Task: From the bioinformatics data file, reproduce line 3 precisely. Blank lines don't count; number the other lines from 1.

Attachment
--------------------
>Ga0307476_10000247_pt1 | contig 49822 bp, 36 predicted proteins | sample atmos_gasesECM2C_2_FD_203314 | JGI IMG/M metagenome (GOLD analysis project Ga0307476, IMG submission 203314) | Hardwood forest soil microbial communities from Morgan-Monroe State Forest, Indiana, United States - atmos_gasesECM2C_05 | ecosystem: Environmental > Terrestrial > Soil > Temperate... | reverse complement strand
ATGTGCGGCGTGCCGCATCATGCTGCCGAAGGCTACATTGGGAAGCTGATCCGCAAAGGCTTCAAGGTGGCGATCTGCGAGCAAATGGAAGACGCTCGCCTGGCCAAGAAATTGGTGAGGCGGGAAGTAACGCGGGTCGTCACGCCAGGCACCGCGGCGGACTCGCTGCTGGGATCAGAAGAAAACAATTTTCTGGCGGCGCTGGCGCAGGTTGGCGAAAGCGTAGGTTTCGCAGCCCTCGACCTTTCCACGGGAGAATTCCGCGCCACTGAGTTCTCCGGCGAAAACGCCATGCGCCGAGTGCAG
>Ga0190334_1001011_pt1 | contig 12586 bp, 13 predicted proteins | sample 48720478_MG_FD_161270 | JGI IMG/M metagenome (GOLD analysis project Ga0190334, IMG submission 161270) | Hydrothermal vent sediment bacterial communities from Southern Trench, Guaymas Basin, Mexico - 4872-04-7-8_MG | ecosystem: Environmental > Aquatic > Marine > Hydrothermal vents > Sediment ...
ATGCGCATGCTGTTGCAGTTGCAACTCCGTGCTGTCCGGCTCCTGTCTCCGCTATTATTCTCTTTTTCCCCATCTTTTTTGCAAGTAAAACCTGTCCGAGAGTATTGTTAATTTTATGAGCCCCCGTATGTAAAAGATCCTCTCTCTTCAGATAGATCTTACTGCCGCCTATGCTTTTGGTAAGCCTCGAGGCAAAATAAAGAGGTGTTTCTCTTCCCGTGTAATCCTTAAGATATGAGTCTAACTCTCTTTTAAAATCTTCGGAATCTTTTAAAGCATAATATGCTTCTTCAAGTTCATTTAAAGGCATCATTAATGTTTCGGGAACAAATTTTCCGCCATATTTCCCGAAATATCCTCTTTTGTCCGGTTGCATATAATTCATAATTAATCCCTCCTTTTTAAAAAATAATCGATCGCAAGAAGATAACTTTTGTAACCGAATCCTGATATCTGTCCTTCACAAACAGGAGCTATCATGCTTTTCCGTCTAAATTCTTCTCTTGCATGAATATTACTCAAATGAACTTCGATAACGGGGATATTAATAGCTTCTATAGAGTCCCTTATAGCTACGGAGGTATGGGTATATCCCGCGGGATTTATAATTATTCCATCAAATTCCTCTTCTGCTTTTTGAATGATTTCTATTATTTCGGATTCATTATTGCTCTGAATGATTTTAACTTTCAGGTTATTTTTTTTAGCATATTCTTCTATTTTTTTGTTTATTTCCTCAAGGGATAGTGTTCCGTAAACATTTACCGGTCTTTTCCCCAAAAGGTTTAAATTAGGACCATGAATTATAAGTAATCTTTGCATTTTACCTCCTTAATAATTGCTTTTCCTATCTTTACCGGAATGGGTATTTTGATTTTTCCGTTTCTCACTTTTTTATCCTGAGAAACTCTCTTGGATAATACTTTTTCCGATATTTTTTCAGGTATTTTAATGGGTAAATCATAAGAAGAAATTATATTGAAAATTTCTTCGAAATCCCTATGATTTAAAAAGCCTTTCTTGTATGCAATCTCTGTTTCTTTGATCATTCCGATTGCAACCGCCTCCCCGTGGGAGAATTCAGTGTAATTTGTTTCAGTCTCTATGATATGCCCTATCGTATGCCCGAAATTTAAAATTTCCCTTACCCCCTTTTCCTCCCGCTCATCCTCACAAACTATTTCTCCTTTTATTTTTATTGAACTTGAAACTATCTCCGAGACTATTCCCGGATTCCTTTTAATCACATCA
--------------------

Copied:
>Ga0190334_1001011_pt1 | contig 12586 bp, 13 predicted proteins | sample 48720478_MG_FD_161270 | JGI IMG/M metagenome (GOLD analysis project Ga0190334, IMG submission 161270) | Hydrothermal vent sediment bacterial communities from Southern Trench, Guaymas Basin, Mexico - 4872-04-7-8_MG | ecosystem: Environmental > Aquatic > Marine > Hydrothermal vents > Sediment ...